2011 October:
    Calflora has incorporated the Jepson Manual 2 scientific names into the Plant Name Library. Search for what has become of particular plant names with the Name Status application.

    See also Web Applications for Invasives

    Lewisia redidiva
    Bitter root
    © 2014 Vertin Alvarez
    Silene laciniata ssp. laciniata, cardinal catchfly, San Luis Obispo Co. © 2012 Terrence Gosliner

    Other News  
    2017 August Here is an interesting feature of Great Places:
    Various places can be compared by DENSITY, meaning the number of distinct native species per acre. The Forrest Deaner Native Plant Botanic Garden in Benicia is the current leader.
    2017 July The Shape Editor has improved polygon generating capabilites.
    2017 June The May 2017 Photo Contest is complete!
    2017 May CNPS releases Online Inventory version 8-03
    developed by Calflora with the CNPS Inventory team
    2017 April 24 Calflora training at Santa Clara Valley Water District, San Jose
    collecting, importing, exporting, and using Calflora data
    2017 March Dynamic Plant Species Lists for State Parks and National Parks in California:
    alphabetical by park name   or   organized by county
    2017 January 25 Calflora training at Audubon Starr Ranch Sanctuary, Santa Ana Mountains
    collecting, importing, exporting, and using Calflora data

    2016 December
    Great Places to view California native plants:
    Here is a recent Great Place from Keir Morse:
    Iron Mountain and Ellie Lane Trails, Poway
    2016 November

    An analysis of how many plants tolerate each soil pH
    6.5 is the pH tolerated by the most plants.
    2016 October   There is now a link to a Calscape plant page from the Calflora Taxon Report page.
    This is a great way to get landscaping information about the plant.

    2016 October
    Great Places to view California native plants:
    Here is a recent Great Place from Keir Morse:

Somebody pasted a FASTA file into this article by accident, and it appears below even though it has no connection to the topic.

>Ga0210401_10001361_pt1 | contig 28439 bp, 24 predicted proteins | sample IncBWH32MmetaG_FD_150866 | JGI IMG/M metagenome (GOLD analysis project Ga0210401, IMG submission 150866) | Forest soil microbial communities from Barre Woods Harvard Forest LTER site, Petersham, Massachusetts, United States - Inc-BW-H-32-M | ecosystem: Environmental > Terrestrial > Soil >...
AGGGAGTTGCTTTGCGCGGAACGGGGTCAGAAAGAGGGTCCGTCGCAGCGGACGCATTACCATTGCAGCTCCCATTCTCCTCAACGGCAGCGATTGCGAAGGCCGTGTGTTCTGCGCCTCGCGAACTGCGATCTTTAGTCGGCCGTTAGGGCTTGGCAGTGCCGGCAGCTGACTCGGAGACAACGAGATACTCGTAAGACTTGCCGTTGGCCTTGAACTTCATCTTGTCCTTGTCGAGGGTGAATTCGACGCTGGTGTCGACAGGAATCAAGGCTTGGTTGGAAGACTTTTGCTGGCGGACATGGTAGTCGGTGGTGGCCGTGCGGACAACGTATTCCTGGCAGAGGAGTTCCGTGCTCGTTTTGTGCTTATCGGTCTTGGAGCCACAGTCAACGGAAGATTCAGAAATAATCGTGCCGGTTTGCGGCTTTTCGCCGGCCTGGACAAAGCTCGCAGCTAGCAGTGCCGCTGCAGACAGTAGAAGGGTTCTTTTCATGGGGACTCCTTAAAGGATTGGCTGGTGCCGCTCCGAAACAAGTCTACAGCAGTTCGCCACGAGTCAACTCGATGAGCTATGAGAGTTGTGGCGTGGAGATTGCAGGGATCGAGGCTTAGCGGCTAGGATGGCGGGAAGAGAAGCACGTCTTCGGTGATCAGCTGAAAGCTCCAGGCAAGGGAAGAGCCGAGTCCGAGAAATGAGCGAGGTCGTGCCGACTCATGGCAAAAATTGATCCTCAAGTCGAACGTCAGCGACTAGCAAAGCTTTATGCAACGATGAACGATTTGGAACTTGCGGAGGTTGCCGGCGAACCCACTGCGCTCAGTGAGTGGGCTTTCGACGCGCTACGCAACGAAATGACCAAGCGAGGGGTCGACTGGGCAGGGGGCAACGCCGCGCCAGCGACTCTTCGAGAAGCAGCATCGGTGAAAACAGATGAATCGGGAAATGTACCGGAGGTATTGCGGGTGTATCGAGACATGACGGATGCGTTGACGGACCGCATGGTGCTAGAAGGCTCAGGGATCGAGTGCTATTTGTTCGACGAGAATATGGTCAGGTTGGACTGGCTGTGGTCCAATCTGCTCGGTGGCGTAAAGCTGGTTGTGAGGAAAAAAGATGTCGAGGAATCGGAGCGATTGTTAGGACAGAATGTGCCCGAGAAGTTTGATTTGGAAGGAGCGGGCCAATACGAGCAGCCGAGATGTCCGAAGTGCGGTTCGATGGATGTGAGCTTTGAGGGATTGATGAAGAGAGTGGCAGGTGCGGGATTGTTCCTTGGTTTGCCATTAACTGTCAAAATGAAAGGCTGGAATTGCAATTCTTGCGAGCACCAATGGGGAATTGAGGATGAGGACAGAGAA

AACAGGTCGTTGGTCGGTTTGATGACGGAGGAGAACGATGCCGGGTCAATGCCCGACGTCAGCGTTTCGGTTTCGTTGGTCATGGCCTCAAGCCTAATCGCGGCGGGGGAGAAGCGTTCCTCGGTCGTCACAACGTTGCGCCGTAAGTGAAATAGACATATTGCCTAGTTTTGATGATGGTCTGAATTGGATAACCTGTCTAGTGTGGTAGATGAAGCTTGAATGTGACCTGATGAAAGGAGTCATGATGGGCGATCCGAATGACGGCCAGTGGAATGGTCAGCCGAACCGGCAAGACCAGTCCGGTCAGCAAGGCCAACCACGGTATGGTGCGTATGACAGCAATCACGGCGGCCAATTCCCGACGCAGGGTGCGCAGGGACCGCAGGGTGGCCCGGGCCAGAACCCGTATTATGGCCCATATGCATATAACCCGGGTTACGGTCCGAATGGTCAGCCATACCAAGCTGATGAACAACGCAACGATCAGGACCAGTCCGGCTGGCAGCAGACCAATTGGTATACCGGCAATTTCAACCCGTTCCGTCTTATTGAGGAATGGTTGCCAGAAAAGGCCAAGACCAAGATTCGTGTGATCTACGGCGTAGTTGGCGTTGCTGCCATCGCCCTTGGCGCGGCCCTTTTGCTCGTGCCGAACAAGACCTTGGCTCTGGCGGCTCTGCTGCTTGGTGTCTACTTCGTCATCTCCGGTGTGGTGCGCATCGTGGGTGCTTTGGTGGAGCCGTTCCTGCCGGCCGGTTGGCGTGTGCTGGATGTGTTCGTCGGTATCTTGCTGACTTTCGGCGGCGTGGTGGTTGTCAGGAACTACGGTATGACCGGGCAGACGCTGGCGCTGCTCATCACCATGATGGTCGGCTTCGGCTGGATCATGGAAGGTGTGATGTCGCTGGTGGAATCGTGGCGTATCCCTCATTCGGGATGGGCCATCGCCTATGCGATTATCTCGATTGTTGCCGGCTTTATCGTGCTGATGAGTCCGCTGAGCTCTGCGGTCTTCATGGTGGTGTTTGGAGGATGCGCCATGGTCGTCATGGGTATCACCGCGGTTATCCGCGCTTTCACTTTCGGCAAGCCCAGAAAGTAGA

Cactus Spring Trail, Santa Rosa Mountains
    2016 October   Plant Pallete for a Vegetative Screen, Sebastopol Charter School
    Using Calflora tools to choose locally appropriate native plants.
    2016 September   Observer Pro 2.0.103 (the latest Android app) details
    2015 November Using What Grows Here? to find local milkweed (Asclepias) species details
    2015 October Location Suitability: will a native plant do well at your location? details
    2015 October Applications for Invasive Plants:
    all about early detection targets, weed groups, etc.
    2015 August Search for Plants (the Calflora home page) details
    2015 May  A video describing the Taxon Report page video
    2015 April Group Observations: show only the most recent record
    when there are several records describing a population
    2015 February Each Calflora contributor should use their own account. details
    2015 January   In the news:
    Management of Biological Invasions (2015) Volume 6, Issue 3: 231-241

    The San Francisco Bay Area Early Detection Network
    Mark Frey, Mike Perlmutter, Andrea Williams, Dan Gluesenkamp
    2015 January Botanizing with Calflora
    a workshop at the CNPS Conservation Conference

    2014 October   Weed Manager: Resources, Applications, and Techniques
    a description of each Weed Manager application now available
    2014 April  The Taxon Report page: a new map details
    2013 November  Groups and Comments:
    email notification of group activity and comments on your records
    2013 October  Climate and soil background layers in various map applications details
    2013 March  What Grows Here? 2.0 released
    2012 December A crosswalk from TJM2 names to USDA PLANTS names, and vice-versa details
    2012 October   Cynthia Powell, new GIS Project Manager at Calflora
    2012 August   Best Plants, Best Practices 1.0 released details
    2011 November   150 new State Park checklists details
    2011 October   Cynthia Powell, Cal-IPC: 137,000 records! details
    2010 December CNPS releases Online Inventory 8th Edition,
    developed by Calflora with the CNPS Inventory team

    Historical Notes  
    Is Calflora being taken over by weeds? September, 2011

    Summary of 2009 - 2008 - 2007 - 2006 - 2005

    Contributor Hall-of-Fame October, 2009

    Testimonials April, 2003

    Goals And Achievements February, 2003

    Early History of Calflora